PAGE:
From out of the clouds
19. Java’s War
A confirmed slow starter out of the gate, Java’s War is certainly the favorite to be in last place as the field enters the first turn. The strange thing about Java’s War is that in seven career starts, he’s never had an exceedingly hot pace to run at, which sometimes nullifies a deep closer’s kick. Another, like Orb and Golden Soul, who prefers to do his running when wide, circling the field.
5. Normandy Invasion – 4th Place
Confirmed closer has yet to have that breakthrough performance that many think he’s capable of displaying. Normandy Invasion has seen a fair share of different pace set-ups in his five previous starts, from the mild early paced Risen Star to the slow-paced Wood Memorial, yet he hasn’t worked out a winning trip. Mostly all he’s found are troubled trips that have resulted in some nice-looking placings.
4. Golden Soul – 2nd Place
Lone maiden breaking win came sitting and pouncing off of a slow pace. Golden Soul doesn’t have much in the way of early kick, and he’s found faster early pace races as he’s climbed the class ladder, which has resulted in wide bids that have him picking up some late placings. Last effort in the Louisiana Derby had him sitting last with a very fast pace in front of him; his late run netted only a fourth-place finish.
3. Revolutionary – 3rd Place
Took him a little while to figure things out on the track, breaking his maiden in his fourth appearance. He’s performed better as the distances have increased, culminating in an out-of-the-clouds winning move in the Louisiana Derby that confirmed his status as an off-the-pace closer, one that the public likes as he’s been the favorite in all six starts. Popular Withers score is worth watching again to see him overcoming some serious adversity turning for home and splitting horses late.
Taken well off the pace in the Louisiana Derby when shedding the blinkers for the first time, and it yielded a career-best effort. He’s sort of a mixed bag pace-wise, as he’s shown some flashes of speed both in sprints and in routes, but the key here is that the blinkers are staying off so he can settle off the pace and make a late closing run.
11. Lines of Battle
Though he’s never started on dirt, this world traveler has started on three different continents, winning on two of them. Never factored in the Breeders’ Cup Juvenile Turf last fall, racing wide while attending a fast early pace. That effort alone would suggest he could be an early pace presence. Couple that with his effort last time in Dubai when winning the UAE Derby after controlling the early pace, and Lines of Battle makes for an intriguing pace wild card.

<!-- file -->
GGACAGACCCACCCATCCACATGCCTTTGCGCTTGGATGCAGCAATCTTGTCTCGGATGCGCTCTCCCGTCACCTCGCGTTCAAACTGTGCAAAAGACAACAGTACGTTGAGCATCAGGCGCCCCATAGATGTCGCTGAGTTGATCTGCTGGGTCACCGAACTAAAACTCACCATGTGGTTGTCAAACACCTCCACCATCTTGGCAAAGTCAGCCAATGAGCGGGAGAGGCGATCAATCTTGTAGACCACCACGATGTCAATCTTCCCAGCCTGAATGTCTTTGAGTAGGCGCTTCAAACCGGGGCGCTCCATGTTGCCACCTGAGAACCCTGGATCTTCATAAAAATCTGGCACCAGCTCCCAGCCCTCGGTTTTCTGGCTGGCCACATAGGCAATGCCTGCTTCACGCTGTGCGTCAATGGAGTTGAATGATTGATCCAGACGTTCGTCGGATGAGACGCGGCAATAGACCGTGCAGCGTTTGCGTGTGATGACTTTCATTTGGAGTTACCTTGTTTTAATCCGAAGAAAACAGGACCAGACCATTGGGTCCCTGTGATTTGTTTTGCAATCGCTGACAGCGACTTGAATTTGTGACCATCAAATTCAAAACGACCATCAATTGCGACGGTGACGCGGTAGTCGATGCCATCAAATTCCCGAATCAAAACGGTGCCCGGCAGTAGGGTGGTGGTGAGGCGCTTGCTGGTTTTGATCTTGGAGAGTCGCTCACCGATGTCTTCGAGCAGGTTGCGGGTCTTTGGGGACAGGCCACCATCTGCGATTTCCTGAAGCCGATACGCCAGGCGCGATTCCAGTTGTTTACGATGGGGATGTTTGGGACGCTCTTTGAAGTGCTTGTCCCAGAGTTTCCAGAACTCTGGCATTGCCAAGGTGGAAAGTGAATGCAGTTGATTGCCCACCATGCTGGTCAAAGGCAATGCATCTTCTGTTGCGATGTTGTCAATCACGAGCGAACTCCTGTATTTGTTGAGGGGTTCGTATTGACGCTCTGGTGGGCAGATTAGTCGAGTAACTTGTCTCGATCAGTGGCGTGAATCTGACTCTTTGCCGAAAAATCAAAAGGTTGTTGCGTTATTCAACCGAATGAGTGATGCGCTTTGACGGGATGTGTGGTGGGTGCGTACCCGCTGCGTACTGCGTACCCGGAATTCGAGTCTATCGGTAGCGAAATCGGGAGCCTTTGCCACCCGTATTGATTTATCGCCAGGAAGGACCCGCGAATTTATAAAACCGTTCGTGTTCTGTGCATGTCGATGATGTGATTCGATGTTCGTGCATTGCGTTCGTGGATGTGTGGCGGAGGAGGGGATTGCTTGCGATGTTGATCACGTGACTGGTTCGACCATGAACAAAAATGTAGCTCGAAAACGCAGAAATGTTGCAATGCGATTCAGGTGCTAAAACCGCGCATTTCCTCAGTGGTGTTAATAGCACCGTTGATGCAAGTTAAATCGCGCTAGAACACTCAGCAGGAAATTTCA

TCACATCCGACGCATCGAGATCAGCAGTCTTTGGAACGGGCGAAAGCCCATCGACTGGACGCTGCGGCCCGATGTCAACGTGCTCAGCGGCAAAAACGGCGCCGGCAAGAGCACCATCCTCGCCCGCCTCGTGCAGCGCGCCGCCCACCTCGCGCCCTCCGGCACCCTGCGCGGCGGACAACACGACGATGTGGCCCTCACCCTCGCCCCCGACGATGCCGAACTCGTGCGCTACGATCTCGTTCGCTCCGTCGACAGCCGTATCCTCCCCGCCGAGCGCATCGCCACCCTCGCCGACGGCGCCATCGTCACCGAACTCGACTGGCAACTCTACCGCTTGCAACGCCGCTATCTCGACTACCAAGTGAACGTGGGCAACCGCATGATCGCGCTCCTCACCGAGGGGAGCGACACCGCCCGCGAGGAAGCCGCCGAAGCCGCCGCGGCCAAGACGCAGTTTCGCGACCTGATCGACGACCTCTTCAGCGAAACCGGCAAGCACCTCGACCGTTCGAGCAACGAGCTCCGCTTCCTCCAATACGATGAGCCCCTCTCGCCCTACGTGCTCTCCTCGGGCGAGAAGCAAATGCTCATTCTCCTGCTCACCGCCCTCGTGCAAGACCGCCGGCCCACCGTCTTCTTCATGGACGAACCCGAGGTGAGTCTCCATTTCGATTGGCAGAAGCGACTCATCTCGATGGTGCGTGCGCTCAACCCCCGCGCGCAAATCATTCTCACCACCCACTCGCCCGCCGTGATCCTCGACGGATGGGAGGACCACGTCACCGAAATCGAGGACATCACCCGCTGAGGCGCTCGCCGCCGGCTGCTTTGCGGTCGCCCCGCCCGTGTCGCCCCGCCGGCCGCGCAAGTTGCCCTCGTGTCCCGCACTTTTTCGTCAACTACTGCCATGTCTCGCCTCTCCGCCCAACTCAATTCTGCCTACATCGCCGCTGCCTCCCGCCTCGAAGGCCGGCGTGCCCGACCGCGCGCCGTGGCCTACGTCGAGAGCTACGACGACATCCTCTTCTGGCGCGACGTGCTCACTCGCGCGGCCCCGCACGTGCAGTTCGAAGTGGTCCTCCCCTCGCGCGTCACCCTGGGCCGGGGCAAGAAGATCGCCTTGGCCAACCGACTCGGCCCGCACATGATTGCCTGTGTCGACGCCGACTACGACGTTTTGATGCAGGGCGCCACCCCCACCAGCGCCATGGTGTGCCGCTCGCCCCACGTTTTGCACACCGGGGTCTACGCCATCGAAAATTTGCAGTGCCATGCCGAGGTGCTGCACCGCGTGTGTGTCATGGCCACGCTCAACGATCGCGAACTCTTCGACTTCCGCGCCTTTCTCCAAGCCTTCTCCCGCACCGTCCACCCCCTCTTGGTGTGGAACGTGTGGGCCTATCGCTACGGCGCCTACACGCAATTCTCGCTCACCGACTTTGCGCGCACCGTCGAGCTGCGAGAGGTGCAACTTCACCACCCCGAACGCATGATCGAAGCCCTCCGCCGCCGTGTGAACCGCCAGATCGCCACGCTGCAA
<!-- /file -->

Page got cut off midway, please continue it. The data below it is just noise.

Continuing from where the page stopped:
Total wild card both on the track and in the paddock before the race, as he’s known for acting up. His Jerome score had him attending a modest early pace, yet his Gotham win came sitting off of a slow early pace. His third in the paceless Wood Memorial revealed no clues as to his true running style. Perhaps he’s just a wild card.
Black Onyx – SCRATCHED
Mysterious mid-pack mover has started to put it all together this year in winning a first-level allowance and the Spiral. The only problem? The first-level allowance was on turf at Gulfstream, and the Spiral was on Polytrack at Turfway. Sure, he’s got the maiden-breaking win in an off-the-turf affair at Aqueduct last November, but his dirt form is otherwise uninspiring. The question, then: Is Black Onyx a turf horse or a rapidly improving horse?
15. Charming Kitten
Has never raced on dirt, and, save for a troubled trip in the Breeders’ Futurity at Keeneland last fall, has never run a bad race. Mid-pack stalker is tractable enough to stalk a slow pace as in his second in the Palm Beach at Gulfstream. He’s also quick enough to reel in a quick pace, as he did in taking the Kitten’s Joy also at Gulfstream. The question for Charming Kitten is the surface.
7. Giant Finish
A late entry, Giant Finish has yet to win an open company race, having won a pair of NY-bred events at Aqueduct over the winter. Was able to wire a field while setting a slow pace and stretching out to two turns for the first time in one of those aforementioned Aqueduct scores. Has the look of a horse who could be here just for the thrill of a workout, and that alone could be enough for him to be an early pace factor.